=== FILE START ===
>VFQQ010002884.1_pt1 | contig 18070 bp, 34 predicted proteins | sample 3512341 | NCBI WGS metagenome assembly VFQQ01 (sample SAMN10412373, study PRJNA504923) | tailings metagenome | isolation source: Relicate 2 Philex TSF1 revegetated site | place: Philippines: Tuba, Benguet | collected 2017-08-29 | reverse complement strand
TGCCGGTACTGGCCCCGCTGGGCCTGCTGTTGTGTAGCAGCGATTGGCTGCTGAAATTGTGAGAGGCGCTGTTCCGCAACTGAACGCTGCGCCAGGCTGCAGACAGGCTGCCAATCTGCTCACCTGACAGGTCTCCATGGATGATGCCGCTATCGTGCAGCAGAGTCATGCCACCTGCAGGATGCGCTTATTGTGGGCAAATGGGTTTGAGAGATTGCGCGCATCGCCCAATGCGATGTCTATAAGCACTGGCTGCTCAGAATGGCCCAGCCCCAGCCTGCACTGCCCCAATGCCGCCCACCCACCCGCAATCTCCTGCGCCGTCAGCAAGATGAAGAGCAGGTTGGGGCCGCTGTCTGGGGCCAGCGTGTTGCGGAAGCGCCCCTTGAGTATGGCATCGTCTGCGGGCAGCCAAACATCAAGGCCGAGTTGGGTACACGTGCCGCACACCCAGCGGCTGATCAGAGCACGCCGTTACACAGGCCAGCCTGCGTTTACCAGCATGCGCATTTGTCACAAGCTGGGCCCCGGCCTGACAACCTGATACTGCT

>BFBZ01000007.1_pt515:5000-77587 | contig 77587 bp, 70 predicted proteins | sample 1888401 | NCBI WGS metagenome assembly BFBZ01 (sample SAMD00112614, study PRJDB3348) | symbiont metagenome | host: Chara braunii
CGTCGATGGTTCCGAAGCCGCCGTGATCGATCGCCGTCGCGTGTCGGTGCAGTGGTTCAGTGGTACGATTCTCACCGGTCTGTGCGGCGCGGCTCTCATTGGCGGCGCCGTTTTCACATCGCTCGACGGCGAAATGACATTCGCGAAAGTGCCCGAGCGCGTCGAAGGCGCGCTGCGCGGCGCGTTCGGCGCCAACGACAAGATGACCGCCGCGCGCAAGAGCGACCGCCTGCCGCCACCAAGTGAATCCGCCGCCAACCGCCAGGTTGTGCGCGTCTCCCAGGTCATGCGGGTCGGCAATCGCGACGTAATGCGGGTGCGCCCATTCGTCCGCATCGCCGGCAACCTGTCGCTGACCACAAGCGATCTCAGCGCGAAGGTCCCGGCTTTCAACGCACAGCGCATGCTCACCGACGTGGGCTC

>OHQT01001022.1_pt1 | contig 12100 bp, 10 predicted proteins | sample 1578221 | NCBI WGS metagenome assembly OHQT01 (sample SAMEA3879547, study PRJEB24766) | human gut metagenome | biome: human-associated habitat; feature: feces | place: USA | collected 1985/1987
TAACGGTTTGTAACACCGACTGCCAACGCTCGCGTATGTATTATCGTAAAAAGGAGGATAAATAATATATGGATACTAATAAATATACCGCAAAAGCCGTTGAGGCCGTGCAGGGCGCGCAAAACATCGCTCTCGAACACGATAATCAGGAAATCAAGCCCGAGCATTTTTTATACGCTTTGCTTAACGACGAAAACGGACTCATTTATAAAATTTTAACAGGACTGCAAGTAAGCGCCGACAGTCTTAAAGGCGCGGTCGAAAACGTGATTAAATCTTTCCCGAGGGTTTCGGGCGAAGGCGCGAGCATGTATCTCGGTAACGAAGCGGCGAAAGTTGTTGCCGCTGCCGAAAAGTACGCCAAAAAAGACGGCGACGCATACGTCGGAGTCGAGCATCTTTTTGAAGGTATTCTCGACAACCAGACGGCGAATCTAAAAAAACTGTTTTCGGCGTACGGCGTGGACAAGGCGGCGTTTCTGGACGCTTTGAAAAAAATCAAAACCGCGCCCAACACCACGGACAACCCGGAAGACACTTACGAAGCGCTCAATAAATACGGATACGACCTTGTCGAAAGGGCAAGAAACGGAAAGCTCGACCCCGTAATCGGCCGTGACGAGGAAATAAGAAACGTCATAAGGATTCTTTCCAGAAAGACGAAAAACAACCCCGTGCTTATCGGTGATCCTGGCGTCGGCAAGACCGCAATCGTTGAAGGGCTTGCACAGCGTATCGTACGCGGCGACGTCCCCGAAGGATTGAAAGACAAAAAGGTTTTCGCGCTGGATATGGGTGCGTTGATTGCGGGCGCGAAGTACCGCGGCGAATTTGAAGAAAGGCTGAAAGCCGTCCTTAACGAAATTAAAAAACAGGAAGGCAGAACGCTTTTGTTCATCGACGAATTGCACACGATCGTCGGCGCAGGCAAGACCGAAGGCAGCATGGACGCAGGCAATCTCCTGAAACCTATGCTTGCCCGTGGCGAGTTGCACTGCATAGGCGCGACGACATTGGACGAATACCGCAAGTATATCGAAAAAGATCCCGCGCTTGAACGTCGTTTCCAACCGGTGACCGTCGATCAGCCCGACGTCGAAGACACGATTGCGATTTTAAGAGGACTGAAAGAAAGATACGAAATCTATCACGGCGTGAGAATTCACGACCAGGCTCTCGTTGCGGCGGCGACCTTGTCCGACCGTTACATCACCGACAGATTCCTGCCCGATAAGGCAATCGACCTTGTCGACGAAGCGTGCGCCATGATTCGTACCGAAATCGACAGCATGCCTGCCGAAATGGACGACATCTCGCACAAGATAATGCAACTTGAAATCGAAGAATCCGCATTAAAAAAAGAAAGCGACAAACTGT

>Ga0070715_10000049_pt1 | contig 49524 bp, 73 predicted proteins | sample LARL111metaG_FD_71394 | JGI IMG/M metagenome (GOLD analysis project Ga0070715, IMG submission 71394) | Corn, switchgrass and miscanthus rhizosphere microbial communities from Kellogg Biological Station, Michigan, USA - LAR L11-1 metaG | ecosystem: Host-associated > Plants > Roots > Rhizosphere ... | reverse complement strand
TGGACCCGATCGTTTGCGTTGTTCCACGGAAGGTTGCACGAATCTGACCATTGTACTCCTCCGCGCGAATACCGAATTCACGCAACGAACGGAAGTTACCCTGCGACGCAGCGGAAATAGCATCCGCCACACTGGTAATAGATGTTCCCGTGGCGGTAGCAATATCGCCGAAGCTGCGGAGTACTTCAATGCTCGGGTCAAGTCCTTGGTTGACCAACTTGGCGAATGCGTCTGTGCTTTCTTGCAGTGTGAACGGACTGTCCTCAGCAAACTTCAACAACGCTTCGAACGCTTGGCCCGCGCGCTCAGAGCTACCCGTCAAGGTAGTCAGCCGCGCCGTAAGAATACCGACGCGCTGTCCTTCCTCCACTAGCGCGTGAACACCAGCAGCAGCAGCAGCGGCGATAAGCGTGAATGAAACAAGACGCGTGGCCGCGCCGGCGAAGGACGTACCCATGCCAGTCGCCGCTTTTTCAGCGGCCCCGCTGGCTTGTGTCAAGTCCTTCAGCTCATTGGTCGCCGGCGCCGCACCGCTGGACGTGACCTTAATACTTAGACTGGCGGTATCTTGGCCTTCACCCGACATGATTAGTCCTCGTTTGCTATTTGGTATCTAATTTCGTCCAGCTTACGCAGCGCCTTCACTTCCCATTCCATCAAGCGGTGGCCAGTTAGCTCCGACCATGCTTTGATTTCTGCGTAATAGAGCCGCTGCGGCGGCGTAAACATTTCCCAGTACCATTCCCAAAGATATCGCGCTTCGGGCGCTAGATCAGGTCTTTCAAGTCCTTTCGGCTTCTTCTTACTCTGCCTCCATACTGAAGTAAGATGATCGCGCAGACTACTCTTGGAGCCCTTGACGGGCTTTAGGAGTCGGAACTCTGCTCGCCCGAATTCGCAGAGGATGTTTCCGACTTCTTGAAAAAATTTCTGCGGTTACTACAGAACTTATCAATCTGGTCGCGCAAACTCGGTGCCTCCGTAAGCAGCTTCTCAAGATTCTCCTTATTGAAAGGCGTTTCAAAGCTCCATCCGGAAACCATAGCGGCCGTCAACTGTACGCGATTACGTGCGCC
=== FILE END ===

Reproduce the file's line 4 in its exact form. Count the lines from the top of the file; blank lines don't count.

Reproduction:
CGTCGATGGTTCCGAAGCCGCCGTGATCGATCGCCGTCGCGTGTCGGTGCAGTGGTTCAGTGGTACGATTCTCACCGGTCTGTGCGGCGCGGCTCTCATTGGCGGCGCCGTTTTCACATCGCTCGACGGCGAAATGACATTCGCGAAAGTGCCCGAGCGCGTCGAAGGCGCGCTGCGCGGCGCGTTCGGCGCCAACGACAAGATGACCGCCGCGCGCAAGAGCGACCGCCTGCCGCCACCAAGTGAATCCGCCGCCAACCGCCAGGTTGTGCGCGTCTCCCAGGTCATGCGGGTCGGCAATCGCGACGTAATGCGGGTGCGCCCATTCGTCCGCATCGCCGGCAACCTGTCGCTGACCACAAGCGATCTCAGCGCGAAGGTCCCGGCTTTCAACGCACAGCGCATGCTCACCGACGTGGGCTC